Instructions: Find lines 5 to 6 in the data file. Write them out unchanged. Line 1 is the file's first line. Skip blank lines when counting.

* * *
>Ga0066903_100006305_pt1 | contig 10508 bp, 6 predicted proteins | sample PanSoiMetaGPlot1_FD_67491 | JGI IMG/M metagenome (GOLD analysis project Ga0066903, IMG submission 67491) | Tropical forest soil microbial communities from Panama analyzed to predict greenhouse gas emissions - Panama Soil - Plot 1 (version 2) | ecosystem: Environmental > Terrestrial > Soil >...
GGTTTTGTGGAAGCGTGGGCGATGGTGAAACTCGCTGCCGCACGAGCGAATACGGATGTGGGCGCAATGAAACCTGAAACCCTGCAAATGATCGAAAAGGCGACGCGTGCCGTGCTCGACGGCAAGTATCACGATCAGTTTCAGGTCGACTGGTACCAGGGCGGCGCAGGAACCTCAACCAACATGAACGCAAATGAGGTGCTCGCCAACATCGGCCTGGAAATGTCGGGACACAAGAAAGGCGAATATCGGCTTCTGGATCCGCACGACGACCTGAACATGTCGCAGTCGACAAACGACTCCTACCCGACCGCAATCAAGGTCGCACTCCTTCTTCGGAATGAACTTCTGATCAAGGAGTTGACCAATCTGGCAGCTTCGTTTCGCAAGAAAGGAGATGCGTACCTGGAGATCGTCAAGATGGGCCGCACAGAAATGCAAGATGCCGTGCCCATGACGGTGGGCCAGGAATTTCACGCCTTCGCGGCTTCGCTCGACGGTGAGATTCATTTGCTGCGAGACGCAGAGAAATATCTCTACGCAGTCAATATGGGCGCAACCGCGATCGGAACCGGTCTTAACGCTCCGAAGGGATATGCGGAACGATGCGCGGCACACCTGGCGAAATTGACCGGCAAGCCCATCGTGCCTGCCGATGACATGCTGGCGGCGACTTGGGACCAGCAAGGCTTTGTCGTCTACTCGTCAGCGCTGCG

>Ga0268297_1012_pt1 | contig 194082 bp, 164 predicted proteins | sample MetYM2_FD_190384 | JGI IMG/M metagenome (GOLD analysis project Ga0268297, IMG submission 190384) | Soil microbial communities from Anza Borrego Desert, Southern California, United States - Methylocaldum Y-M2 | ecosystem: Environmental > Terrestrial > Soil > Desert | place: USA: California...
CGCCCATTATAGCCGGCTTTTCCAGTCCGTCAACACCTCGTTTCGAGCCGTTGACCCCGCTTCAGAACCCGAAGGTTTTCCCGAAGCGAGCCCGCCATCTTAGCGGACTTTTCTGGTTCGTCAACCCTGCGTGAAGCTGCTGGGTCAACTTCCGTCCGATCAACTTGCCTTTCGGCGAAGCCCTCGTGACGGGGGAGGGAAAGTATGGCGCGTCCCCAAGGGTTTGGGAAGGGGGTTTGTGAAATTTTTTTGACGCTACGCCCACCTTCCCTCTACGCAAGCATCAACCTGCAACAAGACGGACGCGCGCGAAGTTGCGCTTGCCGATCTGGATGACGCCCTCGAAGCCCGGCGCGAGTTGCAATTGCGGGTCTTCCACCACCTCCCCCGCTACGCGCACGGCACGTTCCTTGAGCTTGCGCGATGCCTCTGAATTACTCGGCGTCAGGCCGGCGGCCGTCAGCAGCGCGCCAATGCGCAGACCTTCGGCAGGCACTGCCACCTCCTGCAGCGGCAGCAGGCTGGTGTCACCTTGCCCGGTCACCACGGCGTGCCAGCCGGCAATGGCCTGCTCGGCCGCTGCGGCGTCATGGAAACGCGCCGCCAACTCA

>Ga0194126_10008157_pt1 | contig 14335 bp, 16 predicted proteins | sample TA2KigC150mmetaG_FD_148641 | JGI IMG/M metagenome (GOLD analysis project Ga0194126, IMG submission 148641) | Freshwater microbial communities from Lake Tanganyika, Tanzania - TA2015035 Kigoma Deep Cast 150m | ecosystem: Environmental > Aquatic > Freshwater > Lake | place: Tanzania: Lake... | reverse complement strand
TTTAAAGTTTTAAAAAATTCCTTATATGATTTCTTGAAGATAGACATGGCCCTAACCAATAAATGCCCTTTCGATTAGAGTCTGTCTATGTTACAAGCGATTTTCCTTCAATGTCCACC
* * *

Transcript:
>Ga0194126_10008157_pt1 | contig 14335 bp, 16 predicted proteins | sample TA2KigC150mmetaG_FD_148641 | JGI IMG/M metagenome (GOLD analysis project Ga0194126, IMG submission 148641) | Freshwater microbial communities from Lake Tanganyika, Tanzania - TA2015035 Kigoma Deep Cast 150m | ecosystem: Environmental > Aquatic > Freshwater > Lake | place: Tanzania: Lake... | reverse complement strand
TTTAAAGTTTTAAAAAATTCCTTATATGATTTCTTGAAGATAGACATGGCCCTAACCAATAAATGCCCTTTCGATTAGAGTCTGTCTATGTTACAAGCGATTTTCCTTCAATGTCCACC